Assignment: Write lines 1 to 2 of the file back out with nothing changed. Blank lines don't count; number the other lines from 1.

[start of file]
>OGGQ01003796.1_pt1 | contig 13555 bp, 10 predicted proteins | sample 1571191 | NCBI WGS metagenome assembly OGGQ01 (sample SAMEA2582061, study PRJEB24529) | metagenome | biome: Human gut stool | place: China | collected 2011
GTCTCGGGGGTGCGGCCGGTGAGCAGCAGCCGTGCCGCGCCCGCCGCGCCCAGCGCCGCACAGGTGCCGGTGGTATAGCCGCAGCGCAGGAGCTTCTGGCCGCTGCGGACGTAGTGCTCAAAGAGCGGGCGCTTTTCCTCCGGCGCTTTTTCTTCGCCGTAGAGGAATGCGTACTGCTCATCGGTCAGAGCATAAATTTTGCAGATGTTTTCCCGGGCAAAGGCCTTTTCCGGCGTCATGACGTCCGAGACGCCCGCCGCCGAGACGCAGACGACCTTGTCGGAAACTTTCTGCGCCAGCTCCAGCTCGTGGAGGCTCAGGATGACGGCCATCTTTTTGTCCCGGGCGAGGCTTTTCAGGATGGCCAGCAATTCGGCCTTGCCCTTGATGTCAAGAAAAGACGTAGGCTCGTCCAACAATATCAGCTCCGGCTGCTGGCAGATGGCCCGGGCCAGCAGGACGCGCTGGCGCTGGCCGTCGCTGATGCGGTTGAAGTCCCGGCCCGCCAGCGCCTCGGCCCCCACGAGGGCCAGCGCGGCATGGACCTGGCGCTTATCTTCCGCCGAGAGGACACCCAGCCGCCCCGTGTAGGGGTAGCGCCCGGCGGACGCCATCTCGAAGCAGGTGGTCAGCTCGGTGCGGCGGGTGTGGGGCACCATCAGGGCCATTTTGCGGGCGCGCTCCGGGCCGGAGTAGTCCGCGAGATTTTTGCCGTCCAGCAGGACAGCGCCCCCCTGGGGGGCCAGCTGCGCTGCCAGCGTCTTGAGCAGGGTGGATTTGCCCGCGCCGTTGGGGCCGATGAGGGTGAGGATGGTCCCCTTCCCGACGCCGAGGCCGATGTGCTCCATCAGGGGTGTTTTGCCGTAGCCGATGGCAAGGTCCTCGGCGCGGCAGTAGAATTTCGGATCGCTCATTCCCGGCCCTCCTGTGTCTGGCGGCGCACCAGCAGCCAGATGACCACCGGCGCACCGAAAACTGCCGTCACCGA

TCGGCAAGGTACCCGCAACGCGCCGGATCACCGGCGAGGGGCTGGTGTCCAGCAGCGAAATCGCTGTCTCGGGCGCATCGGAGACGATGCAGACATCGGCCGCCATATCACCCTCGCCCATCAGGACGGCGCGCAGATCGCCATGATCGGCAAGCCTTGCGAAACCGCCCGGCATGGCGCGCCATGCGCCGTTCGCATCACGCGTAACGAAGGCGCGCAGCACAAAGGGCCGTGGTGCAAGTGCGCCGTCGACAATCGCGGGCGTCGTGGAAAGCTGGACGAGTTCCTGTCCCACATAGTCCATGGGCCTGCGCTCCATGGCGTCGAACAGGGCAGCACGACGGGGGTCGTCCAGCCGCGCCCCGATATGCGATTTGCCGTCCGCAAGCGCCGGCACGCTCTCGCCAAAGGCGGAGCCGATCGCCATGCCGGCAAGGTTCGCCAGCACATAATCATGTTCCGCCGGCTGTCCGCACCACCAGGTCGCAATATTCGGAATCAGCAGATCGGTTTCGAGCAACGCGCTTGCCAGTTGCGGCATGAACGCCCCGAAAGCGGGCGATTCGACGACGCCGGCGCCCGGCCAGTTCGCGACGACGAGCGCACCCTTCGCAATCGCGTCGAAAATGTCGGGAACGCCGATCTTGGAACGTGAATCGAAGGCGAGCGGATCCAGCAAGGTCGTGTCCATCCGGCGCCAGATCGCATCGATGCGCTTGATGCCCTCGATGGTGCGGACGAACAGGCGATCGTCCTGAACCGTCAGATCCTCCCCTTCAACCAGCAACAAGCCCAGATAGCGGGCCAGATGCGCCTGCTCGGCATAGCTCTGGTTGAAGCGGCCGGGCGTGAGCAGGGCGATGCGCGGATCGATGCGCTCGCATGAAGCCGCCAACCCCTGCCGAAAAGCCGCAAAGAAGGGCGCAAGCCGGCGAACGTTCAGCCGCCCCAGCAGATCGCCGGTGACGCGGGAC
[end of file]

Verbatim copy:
>OGGQ01003796.1_pt1 | contig 13555 bp, 10 predicted proteins | sample 1571191 | NCBI WGS metagenome assembly OGGQ01 (sample SAMEA2582061, study PRJEB24529) | metagenome | biome: Human gut stool | place: China | collected 2011
GTCTCGGGGGTGCGGCCGGTGAGCAGCAGCCGTGCCGCGCCCGCCGCGCCCAGCGCCGCACAGGTGCCGGTGGTATAGCCGCAGCGCAGGAGCTTCTGGCCGCTGCGGACGTAGTGCTCAAAGAGCGGGCGCTTTTCCTCCGGCGCTTTTTCTTCGCCGTAGAGGAATGCGTACTGCTCATCGGTCAGAGCATAAATTTTGCAGATGTTTTCCCGGGCAAAGGCCTTTTCCGGCGTCATGACGTCCGAGACGCCCGCCGCCGAGACGCAGACGACCTTGTCGGAAACTTTCTGCGCCAGCTCCAGCTCGTGGAGGCTCAGGATGACGGCCATCTTTTTGTCCCGGGCGAGGCTTTTCAGGATGGCCAGCAATTCGGCCTTGCCCTTGATGTCAAGAAAAGACGTAGGCTCGTCCAACAATATCAGCTCCGGCTGCTGGCAGATGGCCCGGGCCAGCAGGACGCGCTGGCGCTGGCCGTCGCTGATGCGGTTGAAGTCCCGGCCCGCCAGCGCCTCGGCCCCCACGAGGGCCAGCGCGGCATGGACCTGGCGCTTATCTTCCGCCGAGAGGACACCCAGCCGCCCCGTGTAGGGGTAGCGCCCGGCGGACGCCATCTCGAAGCAGGTGGTCAGCTCGGTGCGGCGGGTGTGGGGCACCATCAGGGCCATTTTGCGGGCGCGCTCCGGGCCGGAGTAGTCCGCGAGATTTTTGCCGTCCAGCAGGACAGCGCCCCCCTGGGGGGCCAGCTGCGCTGCCAGCGTCTTGAGCAGGGTGGATTTGCCCGCGCCGTTGGGGCCGATGAGGGTGAGGATGGTCCCCTTCCCGACGCCGAGGCCGATGTGCTCCATCAGGGGTGTTTTGCCGTAGCCGATGGCAAGGTCCTCGGCGCGGCAGTAGAATTTCGGATCGCTCATTCCCGGCCCTCCTGTGTCTGGCGGCGCACCAGCAGCCAGATGACCACCGGCGCACCGAAAACTGCCGTCACCGA